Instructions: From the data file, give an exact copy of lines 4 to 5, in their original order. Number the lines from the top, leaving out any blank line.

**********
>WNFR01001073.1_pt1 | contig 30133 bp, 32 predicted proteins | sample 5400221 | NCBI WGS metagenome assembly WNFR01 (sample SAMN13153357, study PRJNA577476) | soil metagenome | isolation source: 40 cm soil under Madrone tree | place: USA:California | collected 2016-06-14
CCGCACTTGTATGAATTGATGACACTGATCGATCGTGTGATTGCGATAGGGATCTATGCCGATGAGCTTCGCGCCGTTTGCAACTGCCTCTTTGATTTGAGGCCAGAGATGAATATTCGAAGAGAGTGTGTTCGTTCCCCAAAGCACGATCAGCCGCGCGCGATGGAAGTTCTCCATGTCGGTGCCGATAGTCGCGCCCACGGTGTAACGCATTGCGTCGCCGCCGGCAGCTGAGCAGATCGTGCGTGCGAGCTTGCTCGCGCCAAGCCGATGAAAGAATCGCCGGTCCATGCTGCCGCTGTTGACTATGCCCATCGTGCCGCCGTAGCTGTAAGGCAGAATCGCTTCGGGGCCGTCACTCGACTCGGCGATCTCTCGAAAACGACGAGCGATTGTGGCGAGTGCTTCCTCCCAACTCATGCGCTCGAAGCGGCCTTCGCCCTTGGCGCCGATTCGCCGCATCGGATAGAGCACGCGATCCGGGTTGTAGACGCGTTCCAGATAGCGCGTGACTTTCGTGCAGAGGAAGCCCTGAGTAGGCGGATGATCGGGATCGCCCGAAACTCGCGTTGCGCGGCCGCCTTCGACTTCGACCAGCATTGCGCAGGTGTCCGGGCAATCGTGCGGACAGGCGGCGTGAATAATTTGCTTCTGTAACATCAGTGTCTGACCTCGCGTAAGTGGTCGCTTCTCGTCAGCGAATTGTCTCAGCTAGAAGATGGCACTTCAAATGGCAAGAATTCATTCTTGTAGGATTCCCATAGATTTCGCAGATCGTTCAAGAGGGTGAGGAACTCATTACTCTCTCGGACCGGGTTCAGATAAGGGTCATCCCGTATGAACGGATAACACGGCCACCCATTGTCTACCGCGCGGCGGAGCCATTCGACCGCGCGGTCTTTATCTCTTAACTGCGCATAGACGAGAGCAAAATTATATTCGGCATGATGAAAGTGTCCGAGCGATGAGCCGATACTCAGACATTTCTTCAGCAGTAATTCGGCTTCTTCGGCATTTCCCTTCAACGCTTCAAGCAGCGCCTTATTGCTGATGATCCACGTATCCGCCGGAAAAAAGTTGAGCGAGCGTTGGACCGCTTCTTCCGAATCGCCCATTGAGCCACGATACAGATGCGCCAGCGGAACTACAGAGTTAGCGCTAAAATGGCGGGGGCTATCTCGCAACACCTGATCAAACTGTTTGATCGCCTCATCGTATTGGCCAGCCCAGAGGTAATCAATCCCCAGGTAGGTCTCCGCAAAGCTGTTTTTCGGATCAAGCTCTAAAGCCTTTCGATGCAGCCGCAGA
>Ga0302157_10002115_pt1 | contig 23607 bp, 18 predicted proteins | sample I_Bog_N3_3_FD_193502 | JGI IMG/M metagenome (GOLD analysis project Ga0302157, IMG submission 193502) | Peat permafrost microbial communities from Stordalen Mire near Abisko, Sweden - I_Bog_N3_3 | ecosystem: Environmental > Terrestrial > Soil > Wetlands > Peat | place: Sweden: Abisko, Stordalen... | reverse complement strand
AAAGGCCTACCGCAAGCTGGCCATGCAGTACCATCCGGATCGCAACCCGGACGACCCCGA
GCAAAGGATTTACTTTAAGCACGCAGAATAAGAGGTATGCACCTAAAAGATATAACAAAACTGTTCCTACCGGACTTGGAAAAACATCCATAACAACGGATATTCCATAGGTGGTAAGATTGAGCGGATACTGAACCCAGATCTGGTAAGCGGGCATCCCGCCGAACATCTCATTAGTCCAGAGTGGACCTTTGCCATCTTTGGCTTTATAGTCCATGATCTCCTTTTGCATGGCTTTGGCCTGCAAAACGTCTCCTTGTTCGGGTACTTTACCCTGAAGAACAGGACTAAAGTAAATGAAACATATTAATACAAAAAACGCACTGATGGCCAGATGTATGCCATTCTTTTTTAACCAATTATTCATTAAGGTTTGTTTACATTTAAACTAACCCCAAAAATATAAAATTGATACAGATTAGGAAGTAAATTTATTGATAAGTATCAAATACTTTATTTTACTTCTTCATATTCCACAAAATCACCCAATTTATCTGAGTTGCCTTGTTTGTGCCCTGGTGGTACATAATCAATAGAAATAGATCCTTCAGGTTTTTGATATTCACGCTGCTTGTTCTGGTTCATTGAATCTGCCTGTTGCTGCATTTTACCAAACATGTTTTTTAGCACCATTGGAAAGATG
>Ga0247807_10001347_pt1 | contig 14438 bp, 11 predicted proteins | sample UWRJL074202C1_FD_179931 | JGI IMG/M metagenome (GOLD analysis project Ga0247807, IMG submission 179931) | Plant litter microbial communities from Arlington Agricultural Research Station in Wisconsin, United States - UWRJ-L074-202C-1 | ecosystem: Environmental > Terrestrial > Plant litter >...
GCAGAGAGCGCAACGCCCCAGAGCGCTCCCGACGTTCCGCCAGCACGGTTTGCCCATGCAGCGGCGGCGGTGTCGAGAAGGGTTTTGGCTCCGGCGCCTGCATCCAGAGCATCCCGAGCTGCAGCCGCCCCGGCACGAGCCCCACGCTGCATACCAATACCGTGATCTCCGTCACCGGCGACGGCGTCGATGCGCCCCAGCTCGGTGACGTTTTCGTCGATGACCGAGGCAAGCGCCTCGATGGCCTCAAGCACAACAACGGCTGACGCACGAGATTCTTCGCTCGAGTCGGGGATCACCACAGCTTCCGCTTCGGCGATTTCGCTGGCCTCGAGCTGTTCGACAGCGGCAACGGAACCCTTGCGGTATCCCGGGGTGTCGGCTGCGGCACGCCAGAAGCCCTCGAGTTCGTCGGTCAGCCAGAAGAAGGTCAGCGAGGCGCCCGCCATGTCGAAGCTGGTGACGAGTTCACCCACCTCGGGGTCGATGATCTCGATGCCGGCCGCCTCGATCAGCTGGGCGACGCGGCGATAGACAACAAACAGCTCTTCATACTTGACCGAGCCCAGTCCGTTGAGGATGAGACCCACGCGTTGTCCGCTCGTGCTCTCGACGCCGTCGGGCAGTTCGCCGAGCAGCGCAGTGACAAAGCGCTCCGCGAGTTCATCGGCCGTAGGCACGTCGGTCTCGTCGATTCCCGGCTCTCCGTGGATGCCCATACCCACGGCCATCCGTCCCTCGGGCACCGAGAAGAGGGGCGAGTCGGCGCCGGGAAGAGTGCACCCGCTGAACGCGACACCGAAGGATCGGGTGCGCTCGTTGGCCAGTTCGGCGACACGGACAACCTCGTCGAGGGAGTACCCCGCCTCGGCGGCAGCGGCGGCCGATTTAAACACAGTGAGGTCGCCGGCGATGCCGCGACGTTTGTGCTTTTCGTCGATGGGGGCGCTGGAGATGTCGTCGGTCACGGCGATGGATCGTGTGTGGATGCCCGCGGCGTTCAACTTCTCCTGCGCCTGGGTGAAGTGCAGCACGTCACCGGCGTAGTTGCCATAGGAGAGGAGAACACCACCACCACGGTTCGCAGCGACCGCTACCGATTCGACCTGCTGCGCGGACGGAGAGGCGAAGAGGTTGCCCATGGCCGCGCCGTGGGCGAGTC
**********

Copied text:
AAAGGCCTACCGCAAGCTGGCCATGCAGTACCATCCGGATCGCAACCCGGACGACCCCGA
GCAAAGGATTTACTTTAAGCACGCAGAATAAGAGGTATGCACCTAAAAGATATAACAAAACTGTTCCTACCGGACTTGGAAAAACATCCATAACAACGGATATTCCATAGGTGGTAAGATTGAGCGGATACTGAACCCAGATCTGGTAAGCGGGCATCCCGCCGAACATCTCATTAGTCCAGAGTGGACCTTTGCCATCTTTGGCTTTATAGTCCATGATCTCCTTTTGCATGGCTTTGGCCTGCAAAACGTCTCCTTGTTCGGGTACTTTACCCTGAAGAACAGGACTAAAGTAAATGAAACATATTAATACAAAAAACGCACTGATGGCCAGATGTATGCCATTCTTTTTTAACCAATTATTCATTAAGGTTTGTTTACATTTAAACTAACCCCAAAAATATAAAATTGATACAGATTAGGAAGTAAATTTATTGATAAGTATCAAATACTTTATTTTACTTCTTCATATTCCACAAAATCACCCAATTTATCTGAGTTGCCTTGTTTGTGCCCTGGTGGTACATAATCAATAGAAATAGATCCTTCAGGTTTTTGATATTCACGCTGCTTGTTCTGGTTCATTGAATCTGCCTGTTGCTGCATTTTACCAAACATGTTTTTTAGCACCATTGGAAAGATG